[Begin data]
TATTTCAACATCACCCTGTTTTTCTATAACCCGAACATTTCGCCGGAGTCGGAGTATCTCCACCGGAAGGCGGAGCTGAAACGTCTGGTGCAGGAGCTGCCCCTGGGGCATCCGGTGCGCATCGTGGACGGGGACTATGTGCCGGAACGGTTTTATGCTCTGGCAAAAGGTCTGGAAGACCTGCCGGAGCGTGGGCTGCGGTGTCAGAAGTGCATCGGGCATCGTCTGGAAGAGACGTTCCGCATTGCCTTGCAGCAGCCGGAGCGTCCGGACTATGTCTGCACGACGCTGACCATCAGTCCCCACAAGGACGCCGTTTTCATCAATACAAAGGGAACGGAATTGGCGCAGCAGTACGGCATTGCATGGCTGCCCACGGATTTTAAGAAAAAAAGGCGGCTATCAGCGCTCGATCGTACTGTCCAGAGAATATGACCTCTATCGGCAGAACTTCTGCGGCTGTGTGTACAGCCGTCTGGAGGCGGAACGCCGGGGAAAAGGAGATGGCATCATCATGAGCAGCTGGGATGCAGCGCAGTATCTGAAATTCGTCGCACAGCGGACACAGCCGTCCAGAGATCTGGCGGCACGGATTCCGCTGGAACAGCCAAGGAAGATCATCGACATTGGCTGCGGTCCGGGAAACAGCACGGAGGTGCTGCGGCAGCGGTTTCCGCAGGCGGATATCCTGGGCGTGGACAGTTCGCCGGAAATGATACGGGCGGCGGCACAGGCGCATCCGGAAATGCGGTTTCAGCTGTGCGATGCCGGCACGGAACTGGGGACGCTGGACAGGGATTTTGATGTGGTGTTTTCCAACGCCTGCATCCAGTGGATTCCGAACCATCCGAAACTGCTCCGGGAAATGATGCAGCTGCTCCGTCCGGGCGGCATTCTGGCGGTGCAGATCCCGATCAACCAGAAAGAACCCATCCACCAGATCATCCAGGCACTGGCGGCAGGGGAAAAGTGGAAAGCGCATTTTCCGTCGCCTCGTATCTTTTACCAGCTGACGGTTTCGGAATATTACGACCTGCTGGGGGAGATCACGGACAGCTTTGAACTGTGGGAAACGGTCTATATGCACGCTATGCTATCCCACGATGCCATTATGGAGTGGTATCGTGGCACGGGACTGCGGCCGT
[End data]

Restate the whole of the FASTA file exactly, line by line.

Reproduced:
TATTTCAACATCACCCTGTTTTTCTATAACCCGAACATTTCGCCGGAGTCGGAGTATCTCCACCGGAAGGCGGAGCTGAAACGTCTGGTGCAGGAGCTGCCCCTGGGGCATCCGGTGCGCATCGTGGACGGGGACTATGTGCCGGAACGGTTTTATGCTCTGGCAAAAGGTCTGGAAGACCTGCCGGAGCGTGGGCTGCGGTGTCAGAAGTGCATCGGGCATCGTCTGGAAGAGACGTTCCGCATTGCCTTGCAGCAGCCGGAGCGTCCGGACTATGTCTGCACGACGCTGACCATCAGTCCCCACAAGGACGCCGTTTTCATCAATACAAAGGGAACGGAATTGGCGCAGCAGTACGGCATTGCATGGCTGCCCACGGATTTTAAGAAAAAAAGGCGGCTATCAGCGCTCGATCGTACTGTCCAGAGAATATGACCTCTATCGGCAGAACTTCTGCGGCTGTGTGTACAGCCGTCTGGAGGCGGAACGCCGGGGAAAAGGAGATGGCATCATCATGAGCAGCTGGGATGCAGCGCAGTATCTGAAATTCGTCGCACAGCGGACACAGCCGTCCAGAGATCTGGCGGCACGGATTCCGCTGGAACAGCCAAGGAAGATCATCGACATTGGCTGCGGTCCGGGAAACAGCACGGAGGTGCTGCGGCAGCGGTTTCCGCAGGCGGATATCCTGGGCGTGGACAGTTCGCCGGAAATGATACGGGCGGCGGCACAGGCGCATCCGGAAATGCGGTTTCAGCTGTGCGATGCCGGCACGGAACTGGGGACGCTGGACAGGGATTTTGATGTGGTGTTTTCCAACGCCTGCATCCAGTGGATTCCGAACCATCCGAAACTGCTCCGGGAAATGATGCAGCTGCTCCGTCCGGGCGGCATTCTGGCGGTGCAGATCCCGATCAACCAGAAAGAACCCATCCACCAGATCATCCAGGCACTGGCGGCAGGGGAAAAGTGGAAAGCGCATTTTCCGTCGCCTCGTATCTTTTACCAGCTGACGGTTTCGGAATATTACGACCTGCTGGGGGAGATCACGGACAGCTTTGAACTGTGGGAAACGGTCTATATGCACGCTATGCTATCCCACGATGCCATTATGGAGTGGTATCGTGGCACGGGACTGCGGCCGT